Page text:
Groupon held an all-hands meeting yesterday to talk about how the company has made an arse of itself since it went public, with the latest embarrassment being a restatement of its first quarterly results.The message from the company’s 31-year old CEO Andrew Mason: We need to grow up.
(Specifically, we need to “stop taking stupid risks.”)
Mason delivered this message, reports Shira Ovide of the Wall Street Journal, after chugging beer from a company fridge. At one point during his presentation, his “voice broke and he said ‘Sorry, too much beer.'”
Knowing Mason, this last comment was probably intended as a joke. But it unfortunately embodies the company’s problem.
How do Shira Ovide and the Wall Street Journal know what Andrew Mason said during the all-hands meeting?
Because they secretly listened in via webcast.
And that also tells you a lot about Groupon.
Groupon isn’t the first company that has had to grow up quickly because it has gotten so big so fast. Amazon did a lot of dumb stuff in its early days as a public company, too (although it never restated earnings). Most companies move past this stage, and Groupon eventually will, too.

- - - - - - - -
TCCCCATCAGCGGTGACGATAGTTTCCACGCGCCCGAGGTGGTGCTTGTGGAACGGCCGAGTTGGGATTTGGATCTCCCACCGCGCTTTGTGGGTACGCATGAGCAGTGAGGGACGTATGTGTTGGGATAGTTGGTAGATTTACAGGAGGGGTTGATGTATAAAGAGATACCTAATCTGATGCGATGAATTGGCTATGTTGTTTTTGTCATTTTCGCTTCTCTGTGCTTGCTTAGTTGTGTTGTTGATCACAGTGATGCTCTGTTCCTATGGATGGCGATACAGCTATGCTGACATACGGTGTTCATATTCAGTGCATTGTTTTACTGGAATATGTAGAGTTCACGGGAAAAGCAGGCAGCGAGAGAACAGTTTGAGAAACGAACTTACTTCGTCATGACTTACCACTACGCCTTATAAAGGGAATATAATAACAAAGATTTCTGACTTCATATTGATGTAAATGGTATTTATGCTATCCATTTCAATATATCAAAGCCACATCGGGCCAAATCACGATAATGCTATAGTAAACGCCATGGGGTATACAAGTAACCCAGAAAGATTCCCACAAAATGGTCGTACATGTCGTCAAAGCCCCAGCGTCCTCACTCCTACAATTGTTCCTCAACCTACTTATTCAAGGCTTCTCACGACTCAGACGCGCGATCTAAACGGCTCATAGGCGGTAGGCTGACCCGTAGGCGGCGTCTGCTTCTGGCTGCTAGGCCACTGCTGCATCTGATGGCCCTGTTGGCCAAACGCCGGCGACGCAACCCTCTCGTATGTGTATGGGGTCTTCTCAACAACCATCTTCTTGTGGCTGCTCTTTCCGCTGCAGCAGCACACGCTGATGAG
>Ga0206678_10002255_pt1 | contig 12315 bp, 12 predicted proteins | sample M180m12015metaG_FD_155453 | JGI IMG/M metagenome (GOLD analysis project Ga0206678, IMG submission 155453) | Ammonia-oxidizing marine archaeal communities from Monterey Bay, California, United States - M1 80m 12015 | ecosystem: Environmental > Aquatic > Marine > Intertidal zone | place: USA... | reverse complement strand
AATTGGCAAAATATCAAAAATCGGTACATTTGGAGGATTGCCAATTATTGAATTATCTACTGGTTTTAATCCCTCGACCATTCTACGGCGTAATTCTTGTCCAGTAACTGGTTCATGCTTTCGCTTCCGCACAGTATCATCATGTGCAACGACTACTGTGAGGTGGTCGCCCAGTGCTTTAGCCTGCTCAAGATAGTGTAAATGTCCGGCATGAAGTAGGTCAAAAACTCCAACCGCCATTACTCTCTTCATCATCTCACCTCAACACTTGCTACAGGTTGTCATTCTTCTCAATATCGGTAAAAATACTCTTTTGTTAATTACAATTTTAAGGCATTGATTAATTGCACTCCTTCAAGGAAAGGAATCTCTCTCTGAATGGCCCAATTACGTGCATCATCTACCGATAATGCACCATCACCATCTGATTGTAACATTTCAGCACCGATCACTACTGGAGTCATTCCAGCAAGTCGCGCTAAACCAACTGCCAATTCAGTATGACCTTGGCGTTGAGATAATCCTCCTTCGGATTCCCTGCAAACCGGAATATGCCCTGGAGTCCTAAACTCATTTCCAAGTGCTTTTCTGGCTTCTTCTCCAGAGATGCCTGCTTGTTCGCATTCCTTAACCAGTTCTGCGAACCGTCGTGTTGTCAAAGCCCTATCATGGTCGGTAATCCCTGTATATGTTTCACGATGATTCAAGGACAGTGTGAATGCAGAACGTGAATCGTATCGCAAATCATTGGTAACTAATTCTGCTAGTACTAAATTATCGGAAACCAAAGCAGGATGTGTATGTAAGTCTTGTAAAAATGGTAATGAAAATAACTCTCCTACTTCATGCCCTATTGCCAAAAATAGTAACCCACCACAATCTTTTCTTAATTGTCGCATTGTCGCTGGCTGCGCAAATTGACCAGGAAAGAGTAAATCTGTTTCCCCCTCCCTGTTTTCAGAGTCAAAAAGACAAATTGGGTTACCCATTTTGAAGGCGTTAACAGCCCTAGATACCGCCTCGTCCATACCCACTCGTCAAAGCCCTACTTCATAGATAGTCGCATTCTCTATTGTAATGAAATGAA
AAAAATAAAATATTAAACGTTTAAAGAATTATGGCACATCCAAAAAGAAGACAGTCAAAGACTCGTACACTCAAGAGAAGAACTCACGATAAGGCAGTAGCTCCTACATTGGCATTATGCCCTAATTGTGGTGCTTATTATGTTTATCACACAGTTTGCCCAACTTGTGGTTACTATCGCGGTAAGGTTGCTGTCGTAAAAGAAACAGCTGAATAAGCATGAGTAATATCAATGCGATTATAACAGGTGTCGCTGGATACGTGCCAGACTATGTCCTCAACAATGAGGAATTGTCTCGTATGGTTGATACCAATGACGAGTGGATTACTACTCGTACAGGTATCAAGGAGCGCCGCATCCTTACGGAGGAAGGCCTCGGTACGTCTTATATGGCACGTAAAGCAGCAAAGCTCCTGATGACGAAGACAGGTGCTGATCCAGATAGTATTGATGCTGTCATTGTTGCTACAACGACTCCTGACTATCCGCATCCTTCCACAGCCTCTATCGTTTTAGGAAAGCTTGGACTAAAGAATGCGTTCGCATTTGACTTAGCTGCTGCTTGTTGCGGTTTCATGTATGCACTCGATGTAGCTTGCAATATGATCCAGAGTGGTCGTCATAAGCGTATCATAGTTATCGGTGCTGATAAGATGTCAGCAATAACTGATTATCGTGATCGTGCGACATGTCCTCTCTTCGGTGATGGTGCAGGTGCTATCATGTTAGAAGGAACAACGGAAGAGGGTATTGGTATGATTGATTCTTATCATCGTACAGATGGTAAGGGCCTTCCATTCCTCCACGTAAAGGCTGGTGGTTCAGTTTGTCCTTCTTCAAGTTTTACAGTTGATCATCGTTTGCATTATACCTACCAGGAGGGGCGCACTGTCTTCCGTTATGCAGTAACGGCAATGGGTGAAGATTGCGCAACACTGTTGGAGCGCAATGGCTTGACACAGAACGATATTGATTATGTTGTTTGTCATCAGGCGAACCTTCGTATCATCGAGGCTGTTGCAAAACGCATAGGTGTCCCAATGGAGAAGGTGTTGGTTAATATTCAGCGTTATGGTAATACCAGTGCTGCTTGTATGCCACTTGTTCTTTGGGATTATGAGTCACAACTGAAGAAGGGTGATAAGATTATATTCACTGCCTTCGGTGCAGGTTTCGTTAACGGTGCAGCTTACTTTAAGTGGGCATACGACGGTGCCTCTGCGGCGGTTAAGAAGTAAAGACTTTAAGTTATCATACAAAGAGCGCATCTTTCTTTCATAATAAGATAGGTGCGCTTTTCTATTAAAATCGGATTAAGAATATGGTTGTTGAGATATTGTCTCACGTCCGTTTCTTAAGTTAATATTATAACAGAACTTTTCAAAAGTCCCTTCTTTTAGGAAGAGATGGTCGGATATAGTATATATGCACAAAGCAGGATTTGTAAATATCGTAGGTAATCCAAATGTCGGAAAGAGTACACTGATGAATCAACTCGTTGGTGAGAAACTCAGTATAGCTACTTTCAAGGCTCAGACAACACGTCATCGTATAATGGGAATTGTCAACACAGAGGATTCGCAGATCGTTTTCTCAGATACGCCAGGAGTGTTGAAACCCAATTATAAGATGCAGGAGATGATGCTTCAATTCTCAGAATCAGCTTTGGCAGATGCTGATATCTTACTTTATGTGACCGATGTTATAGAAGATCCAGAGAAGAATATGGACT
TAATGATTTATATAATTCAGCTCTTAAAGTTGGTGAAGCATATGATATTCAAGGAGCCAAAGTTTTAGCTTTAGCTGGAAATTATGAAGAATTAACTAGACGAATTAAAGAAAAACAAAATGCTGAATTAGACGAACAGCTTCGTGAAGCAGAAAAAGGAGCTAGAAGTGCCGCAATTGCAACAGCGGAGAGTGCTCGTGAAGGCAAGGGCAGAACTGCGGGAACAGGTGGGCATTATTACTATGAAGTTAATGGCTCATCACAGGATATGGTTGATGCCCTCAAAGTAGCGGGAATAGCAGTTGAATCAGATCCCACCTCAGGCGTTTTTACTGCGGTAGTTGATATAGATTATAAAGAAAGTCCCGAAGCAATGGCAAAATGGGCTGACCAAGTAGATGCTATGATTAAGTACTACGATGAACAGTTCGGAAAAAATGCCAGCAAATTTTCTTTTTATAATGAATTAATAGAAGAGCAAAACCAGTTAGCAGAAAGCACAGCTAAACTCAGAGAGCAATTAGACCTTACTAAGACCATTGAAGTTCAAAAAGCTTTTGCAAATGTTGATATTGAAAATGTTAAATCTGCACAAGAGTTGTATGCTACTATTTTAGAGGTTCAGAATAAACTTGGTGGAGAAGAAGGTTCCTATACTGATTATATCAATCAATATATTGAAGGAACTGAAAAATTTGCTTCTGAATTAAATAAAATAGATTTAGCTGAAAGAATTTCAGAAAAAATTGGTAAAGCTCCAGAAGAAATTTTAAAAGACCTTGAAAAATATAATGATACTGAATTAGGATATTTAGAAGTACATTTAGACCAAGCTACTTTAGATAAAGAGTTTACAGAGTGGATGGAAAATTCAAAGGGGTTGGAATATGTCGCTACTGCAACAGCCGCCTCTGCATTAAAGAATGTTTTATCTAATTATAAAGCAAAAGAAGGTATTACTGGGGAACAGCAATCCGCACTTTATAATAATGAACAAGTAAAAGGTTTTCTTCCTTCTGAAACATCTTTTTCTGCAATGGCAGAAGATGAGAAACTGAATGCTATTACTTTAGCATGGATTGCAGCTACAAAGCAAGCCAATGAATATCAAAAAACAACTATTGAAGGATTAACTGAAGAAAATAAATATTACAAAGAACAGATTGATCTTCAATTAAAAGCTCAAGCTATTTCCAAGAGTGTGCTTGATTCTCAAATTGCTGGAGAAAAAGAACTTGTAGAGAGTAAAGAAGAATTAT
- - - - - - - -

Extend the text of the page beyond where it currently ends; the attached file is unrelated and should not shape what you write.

But in the interests of hurrying this process along, here’s some unsolicited advice for Groupon and Andrew Mason:
Stop clinging to the wacky-guy “fun” culture that helped Groupon when the company was first getting started. You’re not a wacky little startup anymore. You’re a global corporation with more than $1 billion of revenue and 10,000+ employees. By all means, stop “taking stupid risks”–start taking calculated ones. Also stop trying to be “funny” and “cool.” You can still be a great, fun place to work and a company that produces great value for customers without making ironic corporate jokes that no one understands or knows are ironic. (Look at Amazon–it’s now the most boring company in the world–and one of the most successful. Same for Apple.)
Lastly, Andrew, stop drinking on the job.
You want to throw one back after work with a small group of employees? In a bar with a couple of senior colleagues? Fine.
But not on the job.
You’re the captain of a ship with 10,000 crew members, all of whom have entrusted their livelihoods to you. If you were a crew-member on a ship and the captain called a ship-wide meeting to tell everyone they needed to grow up–and delivered the message while swigging beer–you would understand that the problem came right from the top.
Commanding a ship is serious business. Leading all-hands meetings is serious business. Doing any job is serious business. You can be a serious professional without giving up your soul. And you can help the company take a big step toward growing up by recognising that, for very good reasons, no serious professional, especially a professional leader, drinks on the job.
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